I was not diagnosed with bipolar until I was 31 years old (10 or more years too late). At that time, my career quickly slipped out of my reach.
My Career Taken by Bipolar
During my teaching career, I did more in my first five years than some veteran teachers do in a lifetime of teaching. My first year in the classroom, I asked for a job at one of the bottom five schools in the state of Kentucky. Soon other responsibilities came my way.
- My principal asked me to be team leader,
- I was a mentor teacher,
- I was the school’s representative for the local teachers’ union and
- I served as interim principal.
Sometime during those five years, I got my Masters in K-12 Administration. That was the fastest two years ever. My mania helped fuel the burning midnight oil. That is, if I even studied.
I was selected to be on the administrative slate for our district. I even had an interview at the school I was working for at the time. Then tragedy struck.
I could no longer write lesson plans. I became a wimp in the area of discipline whereas before I had been a strong lioness. It seemed as if I was losing control of the classroom. I withdrew from my colleagues which made me appear disengaged. I rarely asked for help and when I did, I felt like a beginning teacher all over again even though it was my eighth year in the business.
The anxiety and depression was liken to a ball and chain shackled around my neck. I lacked the leadership skills I once had. Now I couldn’t lead my team out of a paper bag if my life depended on it.
I am not saying that God punished me or that God wanted bad things to happen to me. I think of Jonah and the whale that swallowed him up. Being stuck in the belly of a whale would be awful. Sometimes having bipolar stinks like the belly of a whale. But, Jonah learned a lot while in the belly of the big fish.
- Jonah learned that God is in charge.
- He learned of God’s compassion and grace.
- He was used as a sign to prophesy the resurrection.
- Jonah learned about the impending coming of the Lord and the consequences to those who do not believe.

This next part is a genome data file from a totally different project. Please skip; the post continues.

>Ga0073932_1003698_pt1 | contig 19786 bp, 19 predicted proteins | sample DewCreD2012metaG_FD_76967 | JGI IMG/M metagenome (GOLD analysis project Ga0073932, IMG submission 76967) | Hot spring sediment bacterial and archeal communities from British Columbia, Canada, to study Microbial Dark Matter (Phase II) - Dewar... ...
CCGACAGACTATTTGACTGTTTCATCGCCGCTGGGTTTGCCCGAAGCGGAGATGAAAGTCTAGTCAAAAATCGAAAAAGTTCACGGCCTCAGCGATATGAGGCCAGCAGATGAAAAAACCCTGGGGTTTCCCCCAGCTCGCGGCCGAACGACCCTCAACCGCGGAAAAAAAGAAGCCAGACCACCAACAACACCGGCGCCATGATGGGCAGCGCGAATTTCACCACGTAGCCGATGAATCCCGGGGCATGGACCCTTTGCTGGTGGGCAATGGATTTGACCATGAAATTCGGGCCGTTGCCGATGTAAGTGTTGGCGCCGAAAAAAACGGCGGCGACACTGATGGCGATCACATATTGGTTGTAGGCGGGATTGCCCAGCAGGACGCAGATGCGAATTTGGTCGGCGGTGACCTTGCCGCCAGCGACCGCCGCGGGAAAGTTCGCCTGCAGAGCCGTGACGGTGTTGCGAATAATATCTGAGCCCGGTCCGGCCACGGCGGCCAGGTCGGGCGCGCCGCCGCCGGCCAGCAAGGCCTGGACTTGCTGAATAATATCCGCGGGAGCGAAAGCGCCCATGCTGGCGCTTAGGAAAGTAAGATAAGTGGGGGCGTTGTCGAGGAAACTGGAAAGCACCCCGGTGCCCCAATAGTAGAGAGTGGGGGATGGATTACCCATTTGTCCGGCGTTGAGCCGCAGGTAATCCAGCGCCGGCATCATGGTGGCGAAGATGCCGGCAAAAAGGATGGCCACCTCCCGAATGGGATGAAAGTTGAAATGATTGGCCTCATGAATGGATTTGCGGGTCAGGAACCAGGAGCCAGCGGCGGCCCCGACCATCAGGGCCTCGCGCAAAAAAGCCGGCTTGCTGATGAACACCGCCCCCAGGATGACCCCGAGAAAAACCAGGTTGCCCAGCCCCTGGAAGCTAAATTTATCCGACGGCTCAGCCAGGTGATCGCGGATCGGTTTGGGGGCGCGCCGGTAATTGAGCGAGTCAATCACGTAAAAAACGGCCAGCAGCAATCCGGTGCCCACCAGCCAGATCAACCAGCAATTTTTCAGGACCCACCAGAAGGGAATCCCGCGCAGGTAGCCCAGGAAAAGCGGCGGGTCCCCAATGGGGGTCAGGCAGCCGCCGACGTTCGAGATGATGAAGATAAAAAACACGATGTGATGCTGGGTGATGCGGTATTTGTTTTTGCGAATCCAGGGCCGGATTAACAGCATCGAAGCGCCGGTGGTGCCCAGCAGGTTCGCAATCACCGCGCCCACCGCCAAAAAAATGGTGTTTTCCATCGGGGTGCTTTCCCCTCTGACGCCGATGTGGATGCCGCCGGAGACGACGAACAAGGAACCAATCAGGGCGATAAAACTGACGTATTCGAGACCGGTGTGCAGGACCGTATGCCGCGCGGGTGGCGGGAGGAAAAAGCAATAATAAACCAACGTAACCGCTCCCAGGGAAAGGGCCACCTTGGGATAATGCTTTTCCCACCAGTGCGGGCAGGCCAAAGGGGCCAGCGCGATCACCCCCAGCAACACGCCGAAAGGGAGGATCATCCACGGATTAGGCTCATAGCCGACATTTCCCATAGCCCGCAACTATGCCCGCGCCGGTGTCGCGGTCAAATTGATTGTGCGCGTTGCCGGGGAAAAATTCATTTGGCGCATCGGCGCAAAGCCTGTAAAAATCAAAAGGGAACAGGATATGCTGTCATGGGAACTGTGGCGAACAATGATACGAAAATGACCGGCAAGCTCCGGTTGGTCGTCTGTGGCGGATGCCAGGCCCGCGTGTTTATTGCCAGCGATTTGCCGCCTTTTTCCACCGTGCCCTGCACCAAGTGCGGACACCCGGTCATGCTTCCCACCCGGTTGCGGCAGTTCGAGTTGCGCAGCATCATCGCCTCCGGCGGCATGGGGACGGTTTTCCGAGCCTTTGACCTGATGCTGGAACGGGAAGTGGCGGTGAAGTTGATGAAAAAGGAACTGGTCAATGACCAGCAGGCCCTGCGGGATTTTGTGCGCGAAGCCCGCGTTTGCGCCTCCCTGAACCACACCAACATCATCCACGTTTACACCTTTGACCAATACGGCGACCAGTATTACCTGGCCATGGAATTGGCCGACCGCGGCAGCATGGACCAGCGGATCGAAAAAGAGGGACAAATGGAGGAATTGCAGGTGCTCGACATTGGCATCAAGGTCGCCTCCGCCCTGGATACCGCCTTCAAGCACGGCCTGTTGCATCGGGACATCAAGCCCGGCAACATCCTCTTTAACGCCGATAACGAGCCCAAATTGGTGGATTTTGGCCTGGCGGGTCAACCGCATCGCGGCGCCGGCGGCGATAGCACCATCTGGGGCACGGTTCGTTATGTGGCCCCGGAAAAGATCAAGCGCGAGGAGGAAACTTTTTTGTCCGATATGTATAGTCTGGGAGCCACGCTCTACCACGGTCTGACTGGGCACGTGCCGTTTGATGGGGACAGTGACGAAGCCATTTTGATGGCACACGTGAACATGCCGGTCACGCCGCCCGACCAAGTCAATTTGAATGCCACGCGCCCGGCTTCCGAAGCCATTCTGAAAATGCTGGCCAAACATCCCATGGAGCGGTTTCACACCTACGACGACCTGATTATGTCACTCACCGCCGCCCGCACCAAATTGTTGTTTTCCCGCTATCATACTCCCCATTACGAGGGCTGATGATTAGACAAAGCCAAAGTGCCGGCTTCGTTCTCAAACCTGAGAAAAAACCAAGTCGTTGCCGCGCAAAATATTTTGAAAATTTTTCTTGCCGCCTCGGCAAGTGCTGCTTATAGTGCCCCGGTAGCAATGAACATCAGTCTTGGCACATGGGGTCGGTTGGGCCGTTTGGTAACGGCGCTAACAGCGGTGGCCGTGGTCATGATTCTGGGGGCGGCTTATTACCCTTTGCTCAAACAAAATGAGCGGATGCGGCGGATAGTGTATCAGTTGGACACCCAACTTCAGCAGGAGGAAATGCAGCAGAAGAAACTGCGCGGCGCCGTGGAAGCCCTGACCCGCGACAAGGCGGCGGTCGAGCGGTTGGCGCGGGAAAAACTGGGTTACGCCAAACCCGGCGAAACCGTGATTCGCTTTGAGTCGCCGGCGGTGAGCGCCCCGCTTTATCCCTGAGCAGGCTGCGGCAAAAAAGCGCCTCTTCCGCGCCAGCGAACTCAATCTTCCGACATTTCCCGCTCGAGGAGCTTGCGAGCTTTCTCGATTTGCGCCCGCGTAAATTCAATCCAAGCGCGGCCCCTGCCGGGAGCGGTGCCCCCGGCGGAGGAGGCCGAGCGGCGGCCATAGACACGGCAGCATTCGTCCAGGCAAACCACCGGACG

The lessons of me relinquishing control were amazing. Trust Him. Pray (a lot to Him). Be completely transparent. I can’t do it all on my own. However, I can do all things through Jesus who gives me strength. I also have learned that I must decrease so God can increase.
My Career Given
Through the years with this ghastly mental illness, I have had many opportunities to reflect on those eight years of teaching. I gained so many fabulous experiences that I would never trade those years for the world. No matter if I was manic or depressed or both.
I experienced God in a way that was more real to me than I had ever witnessed before. Bigger than sitting in the worship center of my church during worship. I learned to trust HIM and not myself, because I could not do ANYTHING apart from him. I literally had to pray through lesson plans to get them complete. On the way to school, I prayed the entire way asking for His strength. Needless to say, my prayer life increased.
When I chose to leave the teaching profession, I knew it was for the best. God had other plans for me. And of course I usually go the long way around. But I always end up where I am supposed to be.
The bipolar took a lot away from me when it took my career. Sometimes in a moment of weakness, I get upset that I did not fight harder to keep my career. Yet, bipolar has taught me that what I want is not up to me. God is always in control even when you’re in the belly of a whale. Just pray!
Have you had any experiences which were hard to endure, but you still grew closer to God? Put your comments in the section below. Or email me at firstname.lastname@example.org.